Black pearls bred in Warmia
In the rarefied world of caviar, Poland is a bigger player than might be expected. And this comes down to just one company located in the idyllic surroundings of a nature reserve. Too good to be true? Except it is.
Poland isn’t a country that is necessarily associated with caviar in most people’s minds, but in fact it’s home to one of the world’s great caviar producers. And it’s not just that Antonius Caviar comes from Poland which marks the company out from other global producers.
“We don’t only produce the caviar, but we also breed the sturgeon from which the caviar comes,” says Agata Łakomiak-Winnicka, the company’s sales and marketing director and daughter of the company’s founder, the eponymous Antoni Łakomiak. Together with Agata’s brother Szymon, the three run the company’s operations.
The legal global caviar market is around 400 tonnes in volume, with Antonius Caviar producing about 5% of that total. In the past, caviar came almost exclusively from wild sturgeon, particularly from the Caspian Sea, and the market was largely controlled by Russia and Iran. Today the opposite is true, in that caviar now comes almost exclusively from farmed sturgeon and the market has opened up to include many more countries.
Poland is one of these, and Antonius Caviar punches above its weight as the only significant caviar producer in the country. In 2016 – according to figures from the 8th International Sturgeon Symposium in Vienna in 2017 – the company produced 15 tonnes, the same as Germany’s eight producers managed collectively, and significantly more than the seven tonnes produced by 10 companies from Hungary, Latvia, Holland and Switzerland combined.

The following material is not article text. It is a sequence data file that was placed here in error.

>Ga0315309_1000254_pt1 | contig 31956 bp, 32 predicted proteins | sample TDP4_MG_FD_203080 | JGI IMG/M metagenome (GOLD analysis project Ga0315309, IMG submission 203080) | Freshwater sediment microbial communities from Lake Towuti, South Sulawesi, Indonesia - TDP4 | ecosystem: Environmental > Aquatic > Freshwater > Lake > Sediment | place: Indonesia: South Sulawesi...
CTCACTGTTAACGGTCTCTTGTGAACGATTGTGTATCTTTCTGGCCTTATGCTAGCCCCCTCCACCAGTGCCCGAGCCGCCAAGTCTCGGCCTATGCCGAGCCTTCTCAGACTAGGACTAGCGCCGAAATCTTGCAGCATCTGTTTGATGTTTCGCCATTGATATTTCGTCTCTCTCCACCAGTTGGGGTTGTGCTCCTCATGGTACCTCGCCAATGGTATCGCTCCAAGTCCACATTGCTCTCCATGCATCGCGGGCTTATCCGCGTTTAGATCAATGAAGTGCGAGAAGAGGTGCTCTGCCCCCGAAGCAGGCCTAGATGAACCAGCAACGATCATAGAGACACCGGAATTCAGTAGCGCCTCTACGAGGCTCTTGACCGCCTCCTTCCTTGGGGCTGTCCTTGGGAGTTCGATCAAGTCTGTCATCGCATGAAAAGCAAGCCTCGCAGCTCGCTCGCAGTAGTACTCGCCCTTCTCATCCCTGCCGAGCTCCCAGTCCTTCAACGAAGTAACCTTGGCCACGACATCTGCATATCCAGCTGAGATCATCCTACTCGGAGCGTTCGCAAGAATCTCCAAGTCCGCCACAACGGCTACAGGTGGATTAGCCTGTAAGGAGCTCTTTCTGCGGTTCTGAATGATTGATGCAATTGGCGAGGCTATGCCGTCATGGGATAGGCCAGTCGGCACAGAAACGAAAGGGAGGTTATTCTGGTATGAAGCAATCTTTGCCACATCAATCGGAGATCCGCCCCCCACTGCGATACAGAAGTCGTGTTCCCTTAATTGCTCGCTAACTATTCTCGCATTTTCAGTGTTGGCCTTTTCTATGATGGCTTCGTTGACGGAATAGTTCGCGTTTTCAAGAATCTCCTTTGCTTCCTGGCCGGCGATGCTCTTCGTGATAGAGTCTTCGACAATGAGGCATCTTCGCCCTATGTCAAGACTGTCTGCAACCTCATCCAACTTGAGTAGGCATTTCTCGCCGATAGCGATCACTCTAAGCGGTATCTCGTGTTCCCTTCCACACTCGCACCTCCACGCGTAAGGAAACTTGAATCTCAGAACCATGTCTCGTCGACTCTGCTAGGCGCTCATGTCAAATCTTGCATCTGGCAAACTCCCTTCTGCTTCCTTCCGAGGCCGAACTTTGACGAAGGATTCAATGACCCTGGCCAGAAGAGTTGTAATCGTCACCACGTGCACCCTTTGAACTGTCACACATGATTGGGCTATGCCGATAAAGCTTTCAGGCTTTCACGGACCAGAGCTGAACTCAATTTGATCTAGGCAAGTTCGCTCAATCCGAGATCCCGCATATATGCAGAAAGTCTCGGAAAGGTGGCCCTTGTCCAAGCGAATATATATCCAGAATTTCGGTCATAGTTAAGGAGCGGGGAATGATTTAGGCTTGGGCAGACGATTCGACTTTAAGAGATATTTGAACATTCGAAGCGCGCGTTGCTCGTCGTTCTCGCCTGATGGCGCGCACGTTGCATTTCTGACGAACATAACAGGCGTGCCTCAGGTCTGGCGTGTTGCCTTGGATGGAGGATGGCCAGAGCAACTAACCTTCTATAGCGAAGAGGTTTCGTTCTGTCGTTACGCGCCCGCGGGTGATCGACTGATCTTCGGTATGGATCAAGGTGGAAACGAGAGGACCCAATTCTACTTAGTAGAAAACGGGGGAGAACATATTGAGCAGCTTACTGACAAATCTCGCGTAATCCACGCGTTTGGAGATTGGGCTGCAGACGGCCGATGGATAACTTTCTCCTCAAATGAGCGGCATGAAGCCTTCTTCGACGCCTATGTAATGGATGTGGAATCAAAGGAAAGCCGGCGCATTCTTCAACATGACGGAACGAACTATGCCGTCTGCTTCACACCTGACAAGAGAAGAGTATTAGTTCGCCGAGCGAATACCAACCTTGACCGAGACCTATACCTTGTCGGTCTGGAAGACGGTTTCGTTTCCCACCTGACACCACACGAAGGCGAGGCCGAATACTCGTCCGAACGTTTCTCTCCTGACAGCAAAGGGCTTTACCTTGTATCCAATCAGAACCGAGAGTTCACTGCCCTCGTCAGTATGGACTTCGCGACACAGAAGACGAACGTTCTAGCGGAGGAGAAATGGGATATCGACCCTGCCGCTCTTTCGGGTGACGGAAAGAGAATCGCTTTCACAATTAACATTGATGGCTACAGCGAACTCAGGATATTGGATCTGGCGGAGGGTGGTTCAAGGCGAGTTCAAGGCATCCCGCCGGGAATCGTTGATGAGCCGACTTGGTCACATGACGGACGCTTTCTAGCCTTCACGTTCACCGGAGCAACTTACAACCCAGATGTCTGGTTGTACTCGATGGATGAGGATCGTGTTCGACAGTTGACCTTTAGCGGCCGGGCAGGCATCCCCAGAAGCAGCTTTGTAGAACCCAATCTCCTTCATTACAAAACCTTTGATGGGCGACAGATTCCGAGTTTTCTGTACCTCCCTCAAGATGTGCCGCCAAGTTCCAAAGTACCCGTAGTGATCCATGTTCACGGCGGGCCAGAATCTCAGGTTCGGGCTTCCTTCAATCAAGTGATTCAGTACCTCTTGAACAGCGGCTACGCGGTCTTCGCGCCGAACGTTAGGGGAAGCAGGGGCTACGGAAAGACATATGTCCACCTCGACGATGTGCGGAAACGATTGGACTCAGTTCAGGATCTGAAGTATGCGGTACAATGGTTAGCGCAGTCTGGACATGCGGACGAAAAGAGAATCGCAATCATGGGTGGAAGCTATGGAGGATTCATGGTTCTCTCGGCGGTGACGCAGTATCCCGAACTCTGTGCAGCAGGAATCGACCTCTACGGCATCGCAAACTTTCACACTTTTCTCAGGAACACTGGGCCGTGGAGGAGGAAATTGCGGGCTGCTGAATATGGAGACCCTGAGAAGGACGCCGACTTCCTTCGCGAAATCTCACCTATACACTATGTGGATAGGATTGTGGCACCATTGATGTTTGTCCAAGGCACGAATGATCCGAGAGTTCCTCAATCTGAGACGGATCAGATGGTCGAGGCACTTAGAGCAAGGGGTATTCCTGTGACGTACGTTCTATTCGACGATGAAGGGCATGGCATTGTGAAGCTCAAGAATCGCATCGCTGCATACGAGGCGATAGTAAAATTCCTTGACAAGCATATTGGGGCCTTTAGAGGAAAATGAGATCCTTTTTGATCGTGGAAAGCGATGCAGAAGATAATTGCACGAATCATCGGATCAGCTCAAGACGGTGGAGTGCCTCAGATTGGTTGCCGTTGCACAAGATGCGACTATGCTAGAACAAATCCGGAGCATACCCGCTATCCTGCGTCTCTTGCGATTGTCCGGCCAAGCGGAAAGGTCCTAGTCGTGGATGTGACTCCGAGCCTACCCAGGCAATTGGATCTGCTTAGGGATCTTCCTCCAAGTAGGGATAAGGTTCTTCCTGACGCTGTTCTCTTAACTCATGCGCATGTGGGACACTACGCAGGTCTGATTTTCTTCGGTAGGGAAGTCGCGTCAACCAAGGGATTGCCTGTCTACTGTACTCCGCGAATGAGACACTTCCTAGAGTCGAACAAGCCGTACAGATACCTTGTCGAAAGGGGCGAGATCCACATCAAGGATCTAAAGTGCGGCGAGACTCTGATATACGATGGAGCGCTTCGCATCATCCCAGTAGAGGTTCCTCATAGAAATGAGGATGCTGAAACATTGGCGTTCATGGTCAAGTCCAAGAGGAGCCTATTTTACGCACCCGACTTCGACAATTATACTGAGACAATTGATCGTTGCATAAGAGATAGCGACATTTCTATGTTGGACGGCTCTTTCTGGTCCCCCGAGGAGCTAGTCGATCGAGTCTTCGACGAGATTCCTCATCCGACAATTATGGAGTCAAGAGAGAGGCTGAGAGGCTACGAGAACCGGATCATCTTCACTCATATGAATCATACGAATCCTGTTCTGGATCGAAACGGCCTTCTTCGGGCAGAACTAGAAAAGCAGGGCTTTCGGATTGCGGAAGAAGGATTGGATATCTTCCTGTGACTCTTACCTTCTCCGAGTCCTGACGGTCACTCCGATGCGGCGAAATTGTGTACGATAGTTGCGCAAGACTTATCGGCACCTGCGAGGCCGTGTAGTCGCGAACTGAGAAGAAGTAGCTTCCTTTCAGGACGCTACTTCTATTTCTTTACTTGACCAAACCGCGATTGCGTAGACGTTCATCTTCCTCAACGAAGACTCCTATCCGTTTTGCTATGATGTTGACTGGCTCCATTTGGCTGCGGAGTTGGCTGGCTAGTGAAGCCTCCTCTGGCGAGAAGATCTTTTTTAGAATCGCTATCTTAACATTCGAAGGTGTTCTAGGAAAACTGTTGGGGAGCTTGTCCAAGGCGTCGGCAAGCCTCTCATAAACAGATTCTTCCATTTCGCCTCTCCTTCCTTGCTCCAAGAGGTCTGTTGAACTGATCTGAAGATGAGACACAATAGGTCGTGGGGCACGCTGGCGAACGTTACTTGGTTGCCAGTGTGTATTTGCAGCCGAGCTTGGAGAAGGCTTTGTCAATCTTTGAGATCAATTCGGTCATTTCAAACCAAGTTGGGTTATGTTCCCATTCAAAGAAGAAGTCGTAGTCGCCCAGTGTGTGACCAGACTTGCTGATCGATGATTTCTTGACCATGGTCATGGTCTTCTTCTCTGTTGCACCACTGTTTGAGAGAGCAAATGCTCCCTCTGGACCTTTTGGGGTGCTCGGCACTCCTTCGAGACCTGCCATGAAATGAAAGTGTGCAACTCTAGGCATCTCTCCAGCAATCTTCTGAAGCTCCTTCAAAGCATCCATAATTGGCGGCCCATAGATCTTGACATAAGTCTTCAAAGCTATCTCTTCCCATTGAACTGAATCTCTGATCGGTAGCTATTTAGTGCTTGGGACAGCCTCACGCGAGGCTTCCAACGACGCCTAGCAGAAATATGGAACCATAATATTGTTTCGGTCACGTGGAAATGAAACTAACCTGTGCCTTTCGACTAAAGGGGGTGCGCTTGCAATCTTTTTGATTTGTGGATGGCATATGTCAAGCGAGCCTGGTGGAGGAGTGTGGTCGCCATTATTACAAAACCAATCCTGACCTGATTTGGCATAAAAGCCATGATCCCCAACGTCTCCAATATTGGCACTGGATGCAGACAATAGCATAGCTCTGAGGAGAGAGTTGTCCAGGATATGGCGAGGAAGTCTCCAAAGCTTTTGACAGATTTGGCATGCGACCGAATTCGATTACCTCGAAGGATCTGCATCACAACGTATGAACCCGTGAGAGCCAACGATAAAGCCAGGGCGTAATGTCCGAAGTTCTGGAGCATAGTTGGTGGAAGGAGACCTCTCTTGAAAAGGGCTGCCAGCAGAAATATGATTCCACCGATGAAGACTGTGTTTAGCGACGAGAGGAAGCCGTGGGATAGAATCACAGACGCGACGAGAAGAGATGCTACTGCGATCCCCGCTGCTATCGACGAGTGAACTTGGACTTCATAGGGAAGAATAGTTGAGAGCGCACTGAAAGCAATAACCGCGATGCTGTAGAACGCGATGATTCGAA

Caviar is the unfertilized salt-cured eggs of sturgeons. Often dubbed ‘black pearls’, they are in strong demand around the world, making the caviar industry a much more lucrative one than most forms of fishery. Because they reach sexual maturity relatively late, sturgeon are vulnerable to overfishing, and there is a robust illegal caviar trade. China, the Russian Federation and the USA are the largest caviar exporters with Switzerland, France and Germany the biggest importers.